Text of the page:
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Mobile COVID-19 vaccine sites popping up around region to reach more people

“You just fill your name out on a sheet and then you’re good to go. I mean it’s really convenient," said one man who got his vaccine at the mobile clinic.

As vaccine clinics around the area are seeing appointments go unfilled, including Louisville's mass vaccine site, health officials are branching out. To reach more people, mobile vaccine pop-up clinics are setting up. UofL Health operated a clinic at The Outlet Shoppes of the Bluegrass Thursday.

Russell Skow was visiting the outlet shops in Simpsonville with his daughter when he discovered the pop-up vaccine clinic.

"Coming for a Mother's Day gift and shop here and it's right where we parked and so it's hard to say no," Skow said. "Honestly, there wasn’t any line so that’s why we stopped.”

Skow said he was putting it off until now out of caution, but decided to spend a few minutes after shopping to get his first shot.

For Paul Placido and his wife, it was a different story. They had heard about the mobile clinic ahead of time.

"I think it's time to get the vaccine because I think pretty much everyone has one so that's why we decided," Placido said. "You don’t have an answer if you're not going to try it. That’s why we came here to try it.”

Placido said positive information about the Pfizer vaccine online helped him make the decision to get his first dose. He said he plans to follow through with getting his second dose as well.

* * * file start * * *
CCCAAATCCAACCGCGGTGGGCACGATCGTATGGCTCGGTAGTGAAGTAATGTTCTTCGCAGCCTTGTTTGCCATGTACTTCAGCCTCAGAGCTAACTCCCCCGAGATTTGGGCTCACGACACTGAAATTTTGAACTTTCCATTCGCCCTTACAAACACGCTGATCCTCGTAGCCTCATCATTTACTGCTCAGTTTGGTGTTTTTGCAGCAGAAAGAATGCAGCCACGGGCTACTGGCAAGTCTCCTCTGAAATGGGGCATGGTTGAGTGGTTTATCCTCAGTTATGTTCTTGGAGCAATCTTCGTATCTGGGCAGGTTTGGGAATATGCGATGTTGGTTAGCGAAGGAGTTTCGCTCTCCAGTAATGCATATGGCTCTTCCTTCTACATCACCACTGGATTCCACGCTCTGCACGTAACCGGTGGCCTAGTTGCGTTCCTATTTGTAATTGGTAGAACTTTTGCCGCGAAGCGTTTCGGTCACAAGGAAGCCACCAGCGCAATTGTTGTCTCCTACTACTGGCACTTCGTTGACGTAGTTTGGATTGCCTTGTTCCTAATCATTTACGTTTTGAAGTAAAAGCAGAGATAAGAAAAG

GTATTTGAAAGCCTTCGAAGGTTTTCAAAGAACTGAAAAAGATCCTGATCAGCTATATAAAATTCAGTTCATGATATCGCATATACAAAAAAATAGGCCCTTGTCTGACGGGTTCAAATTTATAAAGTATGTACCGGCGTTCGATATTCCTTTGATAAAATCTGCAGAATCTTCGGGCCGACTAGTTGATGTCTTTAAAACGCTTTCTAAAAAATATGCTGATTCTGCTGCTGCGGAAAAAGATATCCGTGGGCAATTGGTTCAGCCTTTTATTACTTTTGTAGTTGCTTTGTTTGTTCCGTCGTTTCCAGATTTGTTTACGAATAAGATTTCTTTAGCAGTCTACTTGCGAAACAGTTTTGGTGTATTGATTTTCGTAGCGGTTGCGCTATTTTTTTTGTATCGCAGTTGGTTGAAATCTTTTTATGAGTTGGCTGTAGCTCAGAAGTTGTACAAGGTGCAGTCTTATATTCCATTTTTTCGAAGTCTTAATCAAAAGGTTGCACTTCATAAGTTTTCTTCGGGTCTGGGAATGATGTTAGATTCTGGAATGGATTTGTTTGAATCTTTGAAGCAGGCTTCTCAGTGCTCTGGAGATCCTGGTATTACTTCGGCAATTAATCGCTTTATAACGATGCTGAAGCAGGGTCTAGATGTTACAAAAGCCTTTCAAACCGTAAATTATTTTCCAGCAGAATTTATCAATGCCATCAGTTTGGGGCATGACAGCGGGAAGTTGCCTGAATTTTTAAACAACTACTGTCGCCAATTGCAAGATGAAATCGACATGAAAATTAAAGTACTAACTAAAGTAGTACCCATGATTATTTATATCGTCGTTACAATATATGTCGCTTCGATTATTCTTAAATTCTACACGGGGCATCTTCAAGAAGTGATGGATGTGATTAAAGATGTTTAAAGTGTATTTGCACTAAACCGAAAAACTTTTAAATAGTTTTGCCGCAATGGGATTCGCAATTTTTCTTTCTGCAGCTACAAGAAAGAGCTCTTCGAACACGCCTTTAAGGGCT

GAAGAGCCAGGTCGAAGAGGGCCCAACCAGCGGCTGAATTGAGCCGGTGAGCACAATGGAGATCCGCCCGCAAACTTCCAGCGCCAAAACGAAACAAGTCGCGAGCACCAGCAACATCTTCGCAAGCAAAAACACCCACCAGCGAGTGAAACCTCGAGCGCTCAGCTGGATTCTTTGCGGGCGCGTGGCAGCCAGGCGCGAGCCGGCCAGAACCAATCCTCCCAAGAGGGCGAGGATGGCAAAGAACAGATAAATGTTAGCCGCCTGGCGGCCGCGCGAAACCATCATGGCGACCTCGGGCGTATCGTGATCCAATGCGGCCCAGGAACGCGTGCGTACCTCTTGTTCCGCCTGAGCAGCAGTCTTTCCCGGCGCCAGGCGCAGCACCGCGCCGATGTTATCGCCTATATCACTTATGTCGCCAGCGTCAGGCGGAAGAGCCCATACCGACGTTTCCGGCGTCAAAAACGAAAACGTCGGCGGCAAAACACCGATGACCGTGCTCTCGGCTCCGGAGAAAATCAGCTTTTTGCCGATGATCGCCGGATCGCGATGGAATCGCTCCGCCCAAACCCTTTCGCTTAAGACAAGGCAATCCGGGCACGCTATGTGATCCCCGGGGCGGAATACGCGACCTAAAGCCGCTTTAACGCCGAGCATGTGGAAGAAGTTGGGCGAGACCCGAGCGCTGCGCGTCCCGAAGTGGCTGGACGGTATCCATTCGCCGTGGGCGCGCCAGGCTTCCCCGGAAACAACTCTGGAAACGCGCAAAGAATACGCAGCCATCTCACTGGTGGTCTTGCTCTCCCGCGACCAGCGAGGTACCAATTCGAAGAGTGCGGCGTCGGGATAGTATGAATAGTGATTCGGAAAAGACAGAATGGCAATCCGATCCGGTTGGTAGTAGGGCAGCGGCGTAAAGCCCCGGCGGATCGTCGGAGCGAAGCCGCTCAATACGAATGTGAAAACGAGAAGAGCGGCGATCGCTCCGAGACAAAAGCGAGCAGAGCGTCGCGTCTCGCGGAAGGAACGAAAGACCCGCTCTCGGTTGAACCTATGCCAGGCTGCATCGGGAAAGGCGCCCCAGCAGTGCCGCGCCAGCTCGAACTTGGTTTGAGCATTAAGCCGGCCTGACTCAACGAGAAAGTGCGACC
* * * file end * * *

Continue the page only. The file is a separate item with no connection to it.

"It's really convenient. No doubt about it. You just fill your name out on a sheet and then you're good to go. I mean it's really convenient, no question about it,” he said.

It was that easy, Placido said, which is UofL Health's goal. It's trying to reach people where they are with the vaccine, instead of people needing to visit a hospital, or vaccine clinic to get one.

"It's difficult for people to get out especially when their lives are so hectic," Aaron Garofola, CEO of UofL Health Shelbyville, said. "And it's difficult to make time for a doctor's appointment or vaccine or whatever for us, so to be able to come out to them is very helpful."

Garofola said it's made convenient and will help them reach different populations. 

"There was a lot of folks that didn't trust the vaccine or maybe didn't have the right information or didn't have access to that information," he said. "It's really going to be a matter of who we can get introduced to and influence.”

Jessi Galindo-Wheeler also received her first dose of the COVID-19 vaccine at Thursday's mobile clinic. She said she has been thinking about getting the shot for a while and finally followed through once the clinic was set up right where she works.

"I also work a lot so so the fact that it was free and able to right there where I was working was really good with my schedule," she said. "I think with the more people I've seen personally around me get it and they've been perfectly fine it just kind of makes it easier to do."

Galindo-Wheeler said she understands why some people are still holding off on getting the vaccine.

"Some people are just scared to get it because they don’t want to have to go to the doctor's office," she said. "It was so new people were scared of it because there was no way they came up with it that quickly."

UofL Health is setting up another mobile clinic at The Outlet Shoppes of the Bluegrass for people to get their second dose on May 27. Any unused vaccine Thursday is delivered to UofL Urgent Care and Emergency Rooms for patients.

UofL Health encourages anyone interested in receiving the vaccine to check their website for the most up to date information about vaccine clinics and future mobile sites. 

►Contact reporter Tyler Emery at temery@WHAS11.com. Follow her on Twitter (@TylerWHAS11) and Facebook.

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